Several years later I found myself to be one of those US immigrants when I moved to Texas. Quite insecure with my school English, I didn't think anybody would hire me. My minimal work experience in Germany looked very lonely on a résumé. An acquaintance finally suggested I should apply at a nearby department store. It was a national department store chain that has since gone out of business. And, to my amazement, I was hired on the spot making a whopping $4.15 an hour. I was thrilled and nervous at the same time.
I was given one of those mustard-colored smocks and was assigned to the menswear department. My supervisor was a short lady from Brooklyn, New York. She kind of took me under her wing, taking on a motherly role. Her Italian heritage definitely played that part well, and I liked her no-nonsense approach to her work. We got along well. For the first time I experienced America's work ethics, long hours, the natural ethnic diversity and how Americans accepted me into their midst. I never felt discriminated against as long as I showed up for work and did my job. I did, because I was grateful for the opportunity to work. However, I won't deny that I whined many times about my sore feet at the end of the day.
Listening to elevator music in a department store was the most mind-numbing part of my job. Hearing the same songs over and over again was a nauseating way of spending my time folding shirts and straightening pants. I was glad for every customer that interrupted the mundane with questions. It engaged my mind with actual conversation and thought. The only problem was the Texas accent. I had slight difficulties to say the least. Trying to understand the words along with my limited language skills often lead me into embarrassing moments.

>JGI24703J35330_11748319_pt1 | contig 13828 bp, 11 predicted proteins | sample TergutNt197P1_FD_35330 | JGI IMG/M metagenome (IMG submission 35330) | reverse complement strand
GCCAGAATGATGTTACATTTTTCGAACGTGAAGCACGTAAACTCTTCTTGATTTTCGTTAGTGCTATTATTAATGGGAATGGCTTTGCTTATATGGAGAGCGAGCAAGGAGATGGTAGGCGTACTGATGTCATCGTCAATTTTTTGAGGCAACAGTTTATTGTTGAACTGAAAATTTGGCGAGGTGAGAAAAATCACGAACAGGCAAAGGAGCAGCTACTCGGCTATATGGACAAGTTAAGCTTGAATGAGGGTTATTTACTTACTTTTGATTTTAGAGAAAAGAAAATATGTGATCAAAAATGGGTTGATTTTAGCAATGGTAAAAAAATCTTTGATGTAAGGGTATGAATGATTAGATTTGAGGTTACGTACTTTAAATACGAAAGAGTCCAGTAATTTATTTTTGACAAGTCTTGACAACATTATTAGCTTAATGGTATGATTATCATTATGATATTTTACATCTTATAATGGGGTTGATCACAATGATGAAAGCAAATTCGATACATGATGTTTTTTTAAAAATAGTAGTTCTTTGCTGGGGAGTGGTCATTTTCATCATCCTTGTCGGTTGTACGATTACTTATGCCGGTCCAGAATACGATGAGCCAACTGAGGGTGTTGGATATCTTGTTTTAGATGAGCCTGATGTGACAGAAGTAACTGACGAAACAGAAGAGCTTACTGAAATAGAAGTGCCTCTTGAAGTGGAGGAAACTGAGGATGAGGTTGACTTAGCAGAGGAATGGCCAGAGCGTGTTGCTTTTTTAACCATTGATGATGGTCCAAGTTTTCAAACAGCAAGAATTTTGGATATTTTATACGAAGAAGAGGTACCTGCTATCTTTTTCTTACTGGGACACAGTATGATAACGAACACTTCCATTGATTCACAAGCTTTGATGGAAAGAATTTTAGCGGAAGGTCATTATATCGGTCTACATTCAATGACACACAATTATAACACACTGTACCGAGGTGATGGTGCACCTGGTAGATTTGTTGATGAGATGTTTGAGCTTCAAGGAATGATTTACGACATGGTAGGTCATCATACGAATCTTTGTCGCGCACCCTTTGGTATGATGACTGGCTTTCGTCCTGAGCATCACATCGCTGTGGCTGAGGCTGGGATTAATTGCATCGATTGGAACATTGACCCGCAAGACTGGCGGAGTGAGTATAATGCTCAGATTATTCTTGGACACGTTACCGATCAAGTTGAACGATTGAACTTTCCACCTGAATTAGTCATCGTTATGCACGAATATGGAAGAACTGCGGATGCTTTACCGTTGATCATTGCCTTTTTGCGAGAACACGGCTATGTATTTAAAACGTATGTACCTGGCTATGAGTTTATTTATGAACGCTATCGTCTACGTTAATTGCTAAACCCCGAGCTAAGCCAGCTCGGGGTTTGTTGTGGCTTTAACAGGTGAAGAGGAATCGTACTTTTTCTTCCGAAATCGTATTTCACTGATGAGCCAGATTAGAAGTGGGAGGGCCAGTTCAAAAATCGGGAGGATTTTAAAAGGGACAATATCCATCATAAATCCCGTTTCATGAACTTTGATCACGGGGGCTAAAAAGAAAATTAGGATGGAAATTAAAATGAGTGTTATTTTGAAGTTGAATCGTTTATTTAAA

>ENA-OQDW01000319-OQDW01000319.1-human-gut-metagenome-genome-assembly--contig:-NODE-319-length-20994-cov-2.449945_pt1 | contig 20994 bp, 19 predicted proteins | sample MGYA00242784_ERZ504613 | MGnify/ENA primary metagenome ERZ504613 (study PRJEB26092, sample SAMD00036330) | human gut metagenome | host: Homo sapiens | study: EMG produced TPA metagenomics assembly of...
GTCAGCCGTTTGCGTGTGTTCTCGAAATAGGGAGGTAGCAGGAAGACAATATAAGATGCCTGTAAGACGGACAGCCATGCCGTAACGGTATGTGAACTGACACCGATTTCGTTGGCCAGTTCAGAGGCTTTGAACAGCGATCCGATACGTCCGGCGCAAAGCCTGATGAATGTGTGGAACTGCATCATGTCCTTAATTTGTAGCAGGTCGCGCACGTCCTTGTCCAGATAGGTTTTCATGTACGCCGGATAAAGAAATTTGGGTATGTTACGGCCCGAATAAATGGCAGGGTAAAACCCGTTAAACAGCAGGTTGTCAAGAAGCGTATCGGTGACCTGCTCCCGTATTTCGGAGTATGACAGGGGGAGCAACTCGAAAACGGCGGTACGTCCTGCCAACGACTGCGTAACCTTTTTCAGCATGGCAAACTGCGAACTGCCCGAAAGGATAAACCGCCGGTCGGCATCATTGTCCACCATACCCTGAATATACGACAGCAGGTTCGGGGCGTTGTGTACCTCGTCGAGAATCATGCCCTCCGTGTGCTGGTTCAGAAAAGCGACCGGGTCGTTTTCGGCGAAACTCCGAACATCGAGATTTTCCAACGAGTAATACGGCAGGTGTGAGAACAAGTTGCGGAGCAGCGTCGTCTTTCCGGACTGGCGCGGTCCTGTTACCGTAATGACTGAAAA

Once, a man in his mid 30's considered buying a t-shirt for his son. The t-shirts could be purchased with a horoscope sign at the front. As he looked over the choices, he mentioned to me that he wasn't sure of his son's sign. He only knew that he was born in September. I knew the sign but didn't know the proper word in English. I made a quick translation in my mind, and proudly proclaimed to him "Sir, your son is a virgin!" The man turned to me with a somewhat shocking expression and answered, "I would hope so; he's only 12." I later found out that the word I was looking for was "Virgo."
Another time I answered a phone call where a lady with a heavy Texas accent asked if we carried any "flash-waters." Already nervous from barely understanding her, I figured she meant something to the effect that cleaned toilet bowls. I ran into the housewares department and looked for all sorts of toilet bowl cleaners with the word "flash-waters." Bewildered I rushed back to the phone, and somewhat out of breath told the impatient voice that I couldn't located any "flash-waters" but we do carry 2000 Flushes. I think the poor lady became quite upset with me, because I could not understand her. I thought the best way of fixing our communication problem was asking her to spell the word for me. It turned out she meant "fly swatters." The word itself was lost in her dialect. I think by that time I sat on the floor exhibiting a very bad hair day. I almost cried with relief that I hadn't gone completely crazy yet.